Store launches 'slow shopping' for elderly customers and people with disabilities

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LONDON — Shopping isn't necessarily the most relaxing experience. But one UK supermarket will be slowing down the pace for two hours each day to help elderly customers and people with disabilities.

Sainsbury's in Gosforth, Newcastle upon Tyne, is trialling a new concept called 'slow shopping', tailored for vulnerable people.

Slow shopping will be run at the store every Tuesday from 1pm to 3pm. People using the service will be greeted at the store's entrance, where a Sainsbury's employee can help them with their shopping.

Chairs will also be placed at the end of aisles to help people who struggle to stand for the duration of their shopping trip. The store's help desks will also be serving samples of cakes, biscuits and fruit to shoppers.

The idea was spearheaded by local resident Katherine Vero, who found it challenging to go shopping with her mother, who had dementia. After her mother passed away, Vero was inspired to create a slow-shopping service.

"My mum used to love shopping, but as her dementia developed it became increasingly difficult and stressful for us both," said Vero in a statement.

"But I didn't want her to stop going out and become isolated. I wondered if there was a way to help us enjoy shopping."

According to research carried out by Alzheimer's Society, 850,000 people in the UK are living with dementia and 80 percent of people with the condition say shopping is their favourite activity.

RELATED: 12 ways to slash your grocery bill

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12 ways to slash your grocery bill
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12 ways to slash your grocery bill

Buy in bulk
Even if you don't think you need a bulk amount of an item, you can always find a way to use it, especially if it's a dry good or item you can store for a long time. It'll save you down the road.

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Memorize rock bottom prices
You may have to jot down the prices you pay for certain items a few times before you can gauge the maximum price you should pay every time you shop for that item.Eventually, you'll commit it to memory.

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Research specific stores' policies
Certain grocery stores will price match or honor deals from other grocery stores, while some might have certain designated deals on different items on certain days of the week. Research before you shop.

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Buy a mix of name brand and generic brand products
For dry goods and condiments, stick to generic brand. For products like meat and dairy, stick to a brand you trust.

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Skip out on anything prepared, pre-packaged or pre-sliced
It's almost always more expensive than buying bulk ingredients and using them to prepare on your own.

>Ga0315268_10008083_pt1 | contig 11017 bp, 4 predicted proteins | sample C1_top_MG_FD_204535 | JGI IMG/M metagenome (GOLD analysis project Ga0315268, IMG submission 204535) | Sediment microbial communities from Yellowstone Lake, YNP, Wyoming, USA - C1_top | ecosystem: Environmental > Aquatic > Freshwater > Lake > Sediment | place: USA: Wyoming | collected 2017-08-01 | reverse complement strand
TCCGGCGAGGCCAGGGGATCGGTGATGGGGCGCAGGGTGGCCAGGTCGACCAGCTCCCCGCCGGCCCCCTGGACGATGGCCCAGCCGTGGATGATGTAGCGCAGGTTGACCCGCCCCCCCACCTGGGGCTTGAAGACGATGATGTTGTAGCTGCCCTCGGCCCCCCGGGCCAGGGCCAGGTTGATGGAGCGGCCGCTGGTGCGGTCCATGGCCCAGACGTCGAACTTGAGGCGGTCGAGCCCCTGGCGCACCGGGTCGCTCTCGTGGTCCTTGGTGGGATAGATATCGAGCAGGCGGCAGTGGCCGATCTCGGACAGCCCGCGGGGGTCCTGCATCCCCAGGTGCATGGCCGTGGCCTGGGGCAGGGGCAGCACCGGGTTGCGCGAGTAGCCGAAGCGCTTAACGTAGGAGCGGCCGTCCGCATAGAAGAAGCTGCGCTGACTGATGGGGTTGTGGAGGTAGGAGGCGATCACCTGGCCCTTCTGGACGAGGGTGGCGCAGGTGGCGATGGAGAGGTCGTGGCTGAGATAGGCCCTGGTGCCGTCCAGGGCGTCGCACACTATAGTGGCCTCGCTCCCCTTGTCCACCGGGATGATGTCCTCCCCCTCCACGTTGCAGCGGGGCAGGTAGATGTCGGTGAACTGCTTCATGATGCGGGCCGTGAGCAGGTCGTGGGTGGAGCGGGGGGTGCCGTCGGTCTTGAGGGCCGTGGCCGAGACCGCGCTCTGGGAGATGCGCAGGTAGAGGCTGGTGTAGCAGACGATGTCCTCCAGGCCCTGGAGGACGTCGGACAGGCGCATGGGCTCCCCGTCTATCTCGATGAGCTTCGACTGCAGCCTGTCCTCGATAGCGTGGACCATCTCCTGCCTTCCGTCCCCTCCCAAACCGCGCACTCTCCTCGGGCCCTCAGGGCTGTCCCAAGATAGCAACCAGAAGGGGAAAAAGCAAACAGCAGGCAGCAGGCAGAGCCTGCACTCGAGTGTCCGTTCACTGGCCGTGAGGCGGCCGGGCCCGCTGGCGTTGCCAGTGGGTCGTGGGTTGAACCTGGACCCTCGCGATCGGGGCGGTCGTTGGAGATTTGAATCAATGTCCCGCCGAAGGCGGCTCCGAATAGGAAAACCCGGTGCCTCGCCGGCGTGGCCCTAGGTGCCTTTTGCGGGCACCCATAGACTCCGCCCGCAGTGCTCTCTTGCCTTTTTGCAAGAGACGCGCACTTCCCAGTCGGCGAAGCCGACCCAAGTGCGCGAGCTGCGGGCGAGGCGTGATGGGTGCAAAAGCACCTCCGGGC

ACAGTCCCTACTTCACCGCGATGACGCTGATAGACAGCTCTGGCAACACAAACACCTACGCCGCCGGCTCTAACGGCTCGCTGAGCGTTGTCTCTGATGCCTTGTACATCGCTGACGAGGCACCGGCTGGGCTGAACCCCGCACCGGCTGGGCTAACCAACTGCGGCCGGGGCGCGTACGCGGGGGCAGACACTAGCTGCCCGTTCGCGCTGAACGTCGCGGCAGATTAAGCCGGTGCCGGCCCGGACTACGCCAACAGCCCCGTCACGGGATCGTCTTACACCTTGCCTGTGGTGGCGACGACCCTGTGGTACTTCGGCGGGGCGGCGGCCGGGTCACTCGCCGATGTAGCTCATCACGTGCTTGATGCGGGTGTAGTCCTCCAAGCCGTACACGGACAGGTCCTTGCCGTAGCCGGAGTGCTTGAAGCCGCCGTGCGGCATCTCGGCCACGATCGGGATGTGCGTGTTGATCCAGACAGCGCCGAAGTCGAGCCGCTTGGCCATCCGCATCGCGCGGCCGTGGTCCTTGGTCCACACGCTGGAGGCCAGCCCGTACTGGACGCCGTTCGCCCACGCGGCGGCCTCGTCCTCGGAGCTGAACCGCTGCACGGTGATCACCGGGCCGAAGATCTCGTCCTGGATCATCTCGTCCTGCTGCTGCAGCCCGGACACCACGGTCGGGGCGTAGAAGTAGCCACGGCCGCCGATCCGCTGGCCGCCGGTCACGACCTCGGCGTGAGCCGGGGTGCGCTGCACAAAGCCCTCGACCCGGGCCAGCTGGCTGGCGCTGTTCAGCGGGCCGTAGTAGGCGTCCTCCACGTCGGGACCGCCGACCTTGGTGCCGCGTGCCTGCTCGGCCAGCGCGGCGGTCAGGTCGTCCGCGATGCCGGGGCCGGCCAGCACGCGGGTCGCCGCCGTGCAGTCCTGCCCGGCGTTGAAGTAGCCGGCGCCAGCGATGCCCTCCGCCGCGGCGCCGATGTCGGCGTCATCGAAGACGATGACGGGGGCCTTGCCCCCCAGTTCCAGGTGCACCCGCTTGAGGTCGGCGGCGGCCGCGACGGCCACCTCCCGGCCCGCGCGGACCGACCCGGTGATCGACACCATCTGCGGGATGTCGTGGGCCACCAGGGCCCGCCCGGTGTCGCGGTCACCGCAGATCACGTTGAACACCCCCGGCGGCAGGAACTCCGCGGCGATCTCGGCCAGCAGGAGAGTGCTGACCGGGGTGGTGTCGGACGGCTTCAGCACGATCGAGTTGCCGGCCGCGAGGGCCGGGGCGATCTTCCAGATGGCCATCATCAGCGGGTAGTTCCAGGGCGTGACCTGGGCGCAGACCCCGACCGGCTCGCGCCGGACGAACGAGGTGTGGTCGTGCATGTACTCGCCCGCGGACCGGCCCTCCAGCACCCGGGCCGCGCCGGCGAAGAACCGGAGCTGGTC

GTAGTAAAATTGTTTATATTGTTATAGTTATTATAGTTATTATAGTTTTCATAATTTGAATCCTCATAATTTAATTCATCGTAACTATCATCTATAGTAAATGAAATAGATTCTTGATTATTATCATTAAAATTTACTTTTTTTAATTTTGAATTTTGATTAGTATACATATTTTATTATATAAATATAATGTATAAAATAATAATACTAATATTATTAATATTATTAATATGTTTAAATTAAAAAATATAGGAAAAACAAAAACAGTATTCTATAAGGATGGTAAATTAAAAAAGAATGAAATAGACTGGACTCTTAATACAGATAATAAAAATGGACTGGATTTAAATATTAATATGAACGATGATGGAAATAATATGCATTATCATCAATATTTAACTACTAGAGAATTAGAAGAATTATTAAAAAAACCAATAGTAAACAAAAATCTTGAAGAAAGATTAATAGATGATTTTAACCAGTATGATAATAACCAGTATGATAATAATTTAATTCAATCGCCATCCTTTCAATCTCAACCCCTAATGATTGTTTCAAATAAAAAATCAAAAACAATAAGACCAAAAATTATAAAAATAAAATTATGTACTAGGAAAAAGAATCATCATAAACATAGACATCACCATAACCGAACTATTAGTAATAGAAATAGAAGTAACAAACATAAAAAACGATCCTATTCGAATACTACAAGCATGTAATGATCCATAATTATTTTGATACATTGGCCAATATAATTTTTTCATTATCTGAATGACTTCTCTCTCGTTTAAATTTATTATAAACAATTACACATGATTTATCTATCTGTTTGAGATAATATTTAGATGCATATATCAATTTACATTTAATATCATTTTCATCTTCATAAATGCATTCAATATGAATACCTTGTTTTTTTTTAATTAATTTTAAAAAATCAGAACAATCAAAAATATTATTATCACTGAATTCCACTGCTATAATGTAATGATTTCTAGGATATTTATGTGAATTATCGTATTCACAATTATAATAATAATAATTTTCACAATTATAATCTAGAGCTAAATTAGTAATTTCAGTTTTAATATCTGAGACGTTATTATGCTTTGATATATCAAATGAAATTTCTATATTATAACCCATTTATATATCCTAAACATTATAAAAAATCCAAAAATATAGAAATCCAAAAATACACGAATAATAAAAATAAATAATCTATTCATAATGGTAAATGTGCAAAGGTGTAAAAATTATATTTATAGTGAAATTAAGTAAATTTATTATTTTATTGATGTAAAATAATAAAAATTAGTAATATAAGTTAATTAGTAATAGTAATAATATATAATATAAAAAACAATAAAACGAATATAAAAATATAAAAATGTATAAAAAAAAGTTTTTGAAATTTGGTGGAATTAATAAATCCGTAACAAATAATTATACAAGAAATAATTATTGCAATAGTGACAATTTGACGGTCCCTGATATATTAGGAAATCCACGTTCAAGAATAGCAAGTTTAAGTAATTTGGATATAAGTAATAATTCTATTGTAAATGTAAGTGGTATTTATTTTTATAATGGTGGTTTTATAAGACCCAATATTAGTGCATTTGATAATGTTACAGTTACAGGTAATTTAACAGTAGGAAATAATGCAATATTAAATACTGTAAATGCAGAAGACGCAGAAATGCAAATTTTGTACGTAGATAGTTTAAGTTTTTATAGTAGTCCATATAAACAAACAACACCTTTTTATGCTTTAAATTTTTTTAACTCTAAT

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Leave the kids at home (if possible)
"How did eight boxes of fruit snacks get into the cart?"

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Don't buy boneless chicken or meat
It will cost you the price of the meat plus the cost of preparation. Buy with bone-in and prep the meat yourself.

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Take advantage of "buy one, get one" deals
Especially if they're items like meat or bread, which can be frozen and stored for quite a while.

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Plan meals around when things go on sale
Instead of planning out your meals for the week and shopping for the appropriate ingredients, figure out when certain items go on sale, buy them and plan your meals around those ingredients.

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Look at the unit price
It's possible, for example, that buying two boxes of 10 granola bars is cheaper than buying one box of 20, based on the price per unit.

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Look up, then look down
Grocery stores tend to stock their most expensive items at eye-level. Look at the top and bottom rows for cheaper items.

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Skip out on personal care items
Your best bet for these kinds of items is drugstores.

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The experience of deputy store manager Scott McMahon of helping his elderly parent while shopping opened him up to the approach by Vero.

"When my father developed cancer, I saw how hard he found shopping, yet he still wanted to go to maintain his independence, so when Katherine approached me about trialling slow shopping, I was keen to help," he said in a statement.

Sainsbury's isn't the only store to adapt to its customers' needs. Earlier this year, a supermarket in Manchester launched a 'quiet hour' for shoppers with autism.

With the slow-shopping trial in full swing, Vero is hoping the service will be rolled out to stores nationwide.

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